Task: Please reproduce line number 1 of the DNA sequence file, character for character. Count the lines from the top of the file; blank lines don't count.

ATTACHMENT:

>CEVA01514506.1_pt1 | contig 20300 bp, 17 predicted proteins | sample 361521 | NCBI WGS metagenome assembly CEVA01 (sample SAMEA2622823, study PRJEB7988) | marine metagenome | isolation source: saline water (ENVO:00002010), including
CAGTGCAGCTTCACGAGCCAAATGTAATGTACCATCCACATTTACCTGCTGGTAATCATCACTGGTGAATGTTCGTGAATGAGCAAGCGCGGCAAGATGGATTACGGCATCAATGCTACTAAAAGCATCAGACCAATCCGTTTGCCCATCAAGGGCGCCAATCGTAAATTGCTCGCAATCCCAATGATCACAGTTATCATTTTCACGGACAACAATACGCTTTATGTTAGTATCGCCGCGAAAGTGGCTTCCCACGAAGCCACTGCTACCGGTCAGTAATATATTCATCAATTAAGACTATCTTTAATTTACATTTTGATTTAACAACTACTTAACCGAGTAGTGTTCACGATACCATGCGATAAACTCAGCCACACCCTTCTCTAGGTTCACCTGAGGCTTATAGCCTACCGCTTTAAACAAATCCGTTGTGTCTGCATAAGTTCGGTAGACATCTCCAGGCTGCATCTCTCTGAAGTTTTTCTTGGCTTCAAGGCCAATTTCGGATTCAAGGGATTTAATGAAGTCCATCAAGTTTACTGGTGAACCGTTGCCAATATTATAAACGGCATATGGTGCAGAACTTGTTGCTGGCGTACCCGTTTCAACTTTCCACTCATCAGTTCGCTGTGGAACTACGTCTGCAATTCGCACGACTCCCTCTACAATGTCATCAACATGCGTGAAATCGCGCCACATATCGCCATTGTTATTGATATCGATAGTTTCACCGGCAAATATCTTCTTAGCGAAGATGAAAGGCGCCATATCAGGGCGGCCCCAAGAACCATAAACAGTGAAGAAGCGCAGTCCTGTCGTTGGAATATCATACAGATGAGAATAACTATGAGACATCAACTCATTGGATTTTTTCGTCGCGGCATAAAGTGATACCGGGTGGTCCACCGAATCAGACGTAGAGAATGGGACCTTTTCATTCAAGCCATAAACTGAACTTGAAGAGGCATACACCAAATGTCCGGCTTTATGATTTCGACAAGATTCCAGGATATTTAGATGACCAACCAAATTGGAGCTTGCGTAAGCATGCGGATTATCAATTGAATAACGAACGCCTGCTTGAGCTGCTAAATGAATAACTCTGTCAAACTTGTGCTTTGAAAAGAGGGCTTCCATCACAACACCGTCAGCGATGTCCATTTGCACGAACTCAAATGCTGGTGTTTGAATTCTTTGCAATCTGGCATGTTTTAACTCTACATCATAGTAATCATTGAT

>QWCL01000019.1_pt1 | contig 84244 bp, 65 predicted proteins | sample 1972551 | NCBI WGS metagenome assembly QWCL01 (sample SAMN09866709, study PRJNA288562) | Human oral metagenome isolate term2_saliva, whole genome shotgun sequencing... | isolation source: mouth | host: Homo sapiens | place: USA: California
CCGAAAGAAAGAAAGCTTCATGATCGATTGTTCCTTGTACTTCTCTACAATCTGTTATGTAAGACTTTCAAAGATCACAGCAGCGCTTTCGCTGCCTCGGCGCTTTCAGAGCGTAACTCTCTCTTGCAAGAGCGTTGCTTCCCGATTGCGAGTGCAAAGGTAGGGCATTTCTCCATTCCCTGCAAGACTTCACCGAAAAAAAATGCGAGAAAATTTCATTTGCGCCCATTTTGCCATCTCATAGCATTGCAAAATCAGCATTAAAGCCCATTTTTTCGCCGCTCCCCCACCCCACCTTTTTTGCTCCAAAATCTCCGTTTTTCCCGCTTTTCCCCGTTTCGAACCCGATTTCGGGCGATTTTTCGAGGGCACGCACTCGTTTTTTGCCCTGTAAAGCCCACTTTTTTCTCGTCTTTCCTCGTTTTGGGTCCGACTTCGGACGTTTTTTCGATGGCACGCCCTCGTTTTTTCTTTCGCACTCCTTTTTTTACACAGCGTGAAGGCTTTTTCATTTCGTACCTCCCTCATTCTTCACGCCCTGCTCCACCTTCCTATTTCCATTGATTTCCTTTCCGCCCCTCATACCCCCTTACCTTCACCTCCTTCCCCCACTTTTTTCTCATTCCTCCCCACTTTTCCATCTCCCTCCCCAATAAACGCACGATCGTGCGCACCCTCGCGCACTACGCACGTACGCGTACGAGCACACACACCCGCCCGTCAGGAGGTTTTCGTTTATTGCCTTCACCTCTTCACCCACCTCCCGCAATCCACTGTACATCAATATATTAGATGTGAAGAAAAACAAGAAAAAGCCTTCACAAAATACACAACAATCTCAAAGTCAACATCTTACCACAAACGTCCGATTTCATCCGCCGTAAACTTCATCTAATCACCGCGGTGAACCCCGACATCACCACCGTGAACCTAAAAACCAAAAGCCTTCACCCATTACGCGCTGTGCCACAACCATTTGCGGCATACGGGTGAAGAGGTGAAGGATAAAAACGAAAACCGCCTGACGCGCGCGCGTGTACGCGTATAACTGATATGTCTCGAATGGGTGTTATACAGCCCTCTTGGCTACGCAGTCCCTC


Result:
>CEVA01514506.1_pt1 | contig 20300 bp, 17 predicted proteins | sample 361521 | NCBI WGS metagenome assembly CEVA01 (sample SAMEA2622823, study PRJEB7988) | marine metagenome | isolation source: saline water (ENVO:00002010), including